Small, targeted events that attain the sheen of an elite, high-end experience can be highly profitable products and have the added benefit of bestowing a halo effect upon the company that produces them. A panel consisting of Patty Caron, vice president, conference brands, IDG World Expo; Robin Azar, vice president meetings and client events, Fidelity Brokerage; Phillip McKay, president and CEO, PPM Media; and Stephanie McCann, conference director, TechTarget’s CIO Decisions media group, met to discuss some of the critical components of producing a high-end conference during an ABM conference last year.

The Right Experience, the Right Audience

Just because the show is high-end doesn’t mean it should attract only C-level executives. "In some cases, it shouldn’t always be the highest-level executive," says Azar. "It should be the highest level of customer experience instead."

"I’m selling access to a select group," adds McKay. "The C-level might not be the decision makers. It could be a couple of levels down. So audience drives the event."

Should Attendees Pay?

Registration fees are not a given. Just because an attendee is paying doesn’t mean they’re the ones the sponsors want to see. However, a paying customer has skin in the game and is more likely to show. But if restrictive budgets necessitate a complimentary invite, make it a sponsor-driven show. In this case, make sure the event is weighted heavily in networking opportunities. "The pay model is a content-driven model. A free event is a networking and b-to-b model," says McKay.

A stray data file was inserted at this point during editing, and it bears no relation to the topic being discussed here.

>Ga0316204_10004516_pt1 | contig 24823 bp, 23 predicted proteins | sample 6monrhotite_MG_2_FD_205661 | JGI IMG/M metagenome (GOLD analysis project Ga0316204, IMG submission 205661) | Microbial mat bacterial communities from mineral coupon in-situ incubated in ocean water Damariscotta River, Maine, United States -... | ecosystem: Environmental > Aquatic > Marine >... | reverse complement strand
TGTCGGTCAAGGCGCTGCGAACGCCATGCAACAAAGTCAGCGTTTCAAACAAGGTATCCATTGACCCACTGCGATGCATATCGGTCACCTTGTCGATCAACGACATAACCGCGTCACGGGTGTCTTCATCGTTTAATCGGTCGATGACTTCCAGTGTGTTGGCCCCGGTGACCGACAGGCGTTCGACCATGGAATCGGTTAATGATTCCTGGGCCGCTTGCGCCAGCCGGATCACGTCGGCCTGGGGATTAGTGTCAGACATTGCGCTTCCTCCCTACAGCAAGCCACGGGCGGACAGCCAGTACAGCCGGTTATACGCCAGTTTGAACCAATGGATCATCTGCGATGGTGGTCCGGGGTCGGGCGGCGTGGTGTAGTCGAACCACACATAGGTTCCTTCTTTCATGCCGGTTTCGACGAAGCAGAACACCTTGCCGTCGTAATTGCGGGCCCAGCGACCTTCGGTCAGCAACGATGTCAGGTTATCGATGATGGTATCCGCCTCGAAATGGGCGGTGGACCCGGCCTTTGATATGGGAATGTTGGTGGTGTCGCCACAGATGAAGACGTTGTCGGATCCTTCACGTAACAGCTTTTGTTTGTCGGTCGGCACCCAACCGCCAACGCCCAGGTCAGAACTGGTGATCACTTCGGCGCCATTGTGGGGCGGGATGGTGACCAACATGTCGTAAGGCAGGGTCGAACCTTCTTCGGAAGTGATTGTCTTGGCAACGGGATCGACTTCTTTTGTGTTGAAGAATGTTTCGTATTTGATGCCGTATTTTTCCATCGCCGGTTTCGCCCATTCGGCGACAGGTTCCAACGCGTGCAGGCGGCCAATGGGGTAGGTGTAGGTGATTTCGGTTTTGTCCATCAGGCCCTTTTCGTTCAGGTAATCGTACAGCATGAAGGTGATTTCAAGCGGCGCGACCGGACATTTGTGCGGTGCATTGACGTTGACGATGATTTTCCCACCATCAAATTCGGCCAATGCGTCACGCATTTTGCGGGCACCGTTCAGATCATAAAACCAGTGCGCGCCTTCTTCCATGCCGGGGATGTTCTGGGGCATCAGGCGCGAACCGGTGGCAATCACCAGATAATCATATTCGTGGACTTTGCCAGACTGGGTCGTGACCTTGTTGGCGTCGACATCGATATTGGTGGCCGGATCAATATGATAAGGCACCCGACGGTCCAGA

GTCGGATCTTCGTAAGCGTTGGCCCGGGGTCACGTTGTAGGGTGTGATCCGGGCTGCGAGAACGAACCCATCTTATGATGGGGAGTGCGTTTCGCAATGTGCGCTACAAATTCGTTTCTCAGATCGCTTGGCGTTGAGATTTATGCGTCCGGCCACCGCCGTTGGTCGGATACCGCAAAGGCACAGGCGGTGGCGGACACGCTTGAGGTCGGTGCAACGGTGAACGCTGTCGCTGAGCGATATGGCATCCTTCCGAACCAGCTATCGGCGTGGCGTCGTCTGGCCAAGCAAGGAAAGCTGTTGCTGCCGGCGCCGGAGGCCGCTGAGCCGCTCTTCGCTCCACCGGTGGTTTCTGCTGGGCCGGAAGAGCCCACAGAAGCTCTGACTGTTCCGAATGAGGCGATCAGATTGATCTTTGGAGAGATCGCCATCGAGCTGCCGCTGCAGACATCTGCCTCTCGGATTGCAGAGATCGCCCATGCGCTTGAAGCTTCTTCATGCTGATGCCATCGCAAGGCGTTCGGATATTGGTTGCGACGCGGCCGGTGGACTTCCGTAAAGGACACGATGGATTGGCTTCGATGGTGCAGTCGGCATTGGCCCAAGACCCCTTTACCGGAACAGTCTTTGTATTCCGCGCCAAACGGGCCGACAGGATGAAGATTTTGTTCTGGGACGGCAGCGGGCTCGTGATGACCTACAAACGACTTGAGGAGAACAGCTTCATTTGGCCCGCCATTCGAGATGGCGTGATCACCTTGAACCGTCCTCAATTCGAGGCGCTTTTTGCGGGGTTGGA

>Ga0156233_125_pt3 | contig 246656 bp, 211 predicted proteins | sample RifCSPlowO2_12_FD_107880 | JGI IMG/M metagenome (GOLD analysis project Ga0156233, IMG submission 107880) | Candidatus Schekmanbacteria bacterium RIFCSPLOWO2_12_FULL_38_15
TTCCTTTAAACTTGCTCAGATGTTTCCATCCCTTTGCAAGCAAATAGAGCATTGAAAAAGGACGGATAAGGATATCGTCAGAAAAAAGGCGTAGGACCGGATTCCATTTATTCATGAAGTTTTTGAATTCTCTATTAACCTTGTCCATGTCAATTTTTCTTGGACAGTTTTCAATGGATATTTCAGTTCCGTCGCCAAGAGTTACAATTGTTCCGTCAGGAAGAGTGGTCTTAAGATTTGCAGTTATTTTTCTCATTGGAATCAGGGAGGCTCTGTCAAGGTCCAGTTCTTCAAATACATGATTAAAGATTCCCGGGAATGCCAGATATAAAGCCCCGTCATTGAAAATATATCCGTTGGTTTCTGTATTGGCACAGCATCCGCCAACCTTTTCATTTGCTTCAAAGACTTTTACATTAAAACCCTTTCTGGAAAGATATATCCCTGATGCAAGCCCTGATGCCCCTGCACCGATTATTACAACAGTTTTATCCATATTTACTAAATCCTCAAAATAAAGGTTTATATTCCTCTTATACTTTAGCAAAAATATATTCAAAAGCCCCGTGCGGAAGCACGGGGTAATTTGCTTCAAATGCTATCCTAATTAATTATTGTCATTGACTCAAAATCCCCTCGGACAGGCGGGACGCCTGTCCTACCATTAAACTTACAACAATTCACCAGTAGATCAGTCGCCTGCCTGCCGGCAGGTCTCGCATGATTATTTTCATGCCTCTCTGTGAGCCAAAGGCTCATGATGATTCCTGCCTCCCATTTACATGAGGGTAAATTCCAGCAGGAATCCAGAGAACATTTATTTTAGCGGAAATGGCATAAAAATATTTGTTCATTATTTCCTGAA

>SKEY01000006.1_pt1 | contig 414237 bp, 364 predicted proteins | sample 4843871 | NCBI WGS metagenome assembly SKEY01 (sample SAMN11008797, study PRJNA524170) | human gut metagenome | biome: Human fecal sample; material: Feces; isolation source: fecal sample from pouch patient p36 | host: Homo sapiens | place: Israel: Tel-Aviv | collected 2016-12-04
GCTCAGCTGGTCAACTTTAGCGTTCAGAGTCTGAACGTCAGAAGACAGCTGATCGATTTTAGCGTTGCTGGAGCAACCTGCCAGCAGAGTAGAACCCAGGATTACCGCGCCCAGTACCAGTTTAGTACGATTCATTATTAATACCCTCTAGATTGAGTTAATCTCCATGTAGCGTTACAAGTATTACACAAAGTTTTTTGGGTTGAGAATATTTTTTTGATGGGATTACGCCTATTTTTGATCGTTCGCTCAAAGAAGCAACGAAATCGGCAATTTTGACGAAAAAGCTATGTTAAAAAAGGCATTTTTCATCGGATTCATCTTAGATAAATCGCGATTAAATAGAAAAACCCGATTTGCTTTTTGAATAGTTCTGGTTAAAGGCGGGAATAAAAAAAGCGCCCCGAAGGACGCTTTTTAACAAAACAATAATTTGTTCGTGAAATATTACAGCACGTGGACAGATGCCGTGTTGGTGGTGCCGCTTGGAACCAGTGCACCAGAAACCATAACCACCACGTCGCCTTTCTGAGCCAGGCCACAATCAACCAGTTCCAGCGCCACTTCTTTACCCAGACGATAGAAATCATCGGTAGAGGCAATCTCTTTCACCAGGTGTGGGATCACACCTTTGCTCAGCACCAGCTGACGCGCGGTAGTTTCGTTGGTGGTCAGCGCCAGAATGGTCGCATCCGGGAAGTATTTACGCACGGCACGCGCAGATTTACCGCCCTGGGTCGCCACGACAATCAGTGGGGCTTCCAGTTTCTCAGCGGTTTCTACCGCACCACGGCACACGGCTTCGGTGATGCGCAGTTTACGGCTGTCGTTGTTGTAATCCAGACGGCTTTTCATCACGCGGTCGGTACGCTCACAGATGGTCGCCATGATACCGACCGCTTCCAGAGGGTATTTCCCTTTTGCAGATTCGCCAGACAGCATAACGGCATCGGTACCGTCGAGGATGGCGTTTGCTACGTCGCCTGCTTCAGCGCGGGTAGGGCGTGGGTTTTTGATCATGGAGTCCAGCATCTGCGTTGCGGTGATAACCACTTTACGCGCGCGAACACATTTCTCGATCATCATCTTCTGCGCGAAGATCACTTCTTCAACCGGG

Sponsor-to-Attendee Ratios

Whoever you invite, keep the ratios at a networking-friendly two attendees to one sponsor ratio.

Sponsors on Panels?

Sponsor involvement in show content is a tricky subject. Some publishers see it as crossing the church-state line, others think that with some strict coaching, vendors can contribute a valuable voice to the discourse. "I don’t allow vendors on the stage," says McCann. "But we do have special breakout sessions where vendors can bring customers for case studies."

"We coach them through case studies so it’s not too pitchy," says McKay. "They contribute to the community, they drive the market."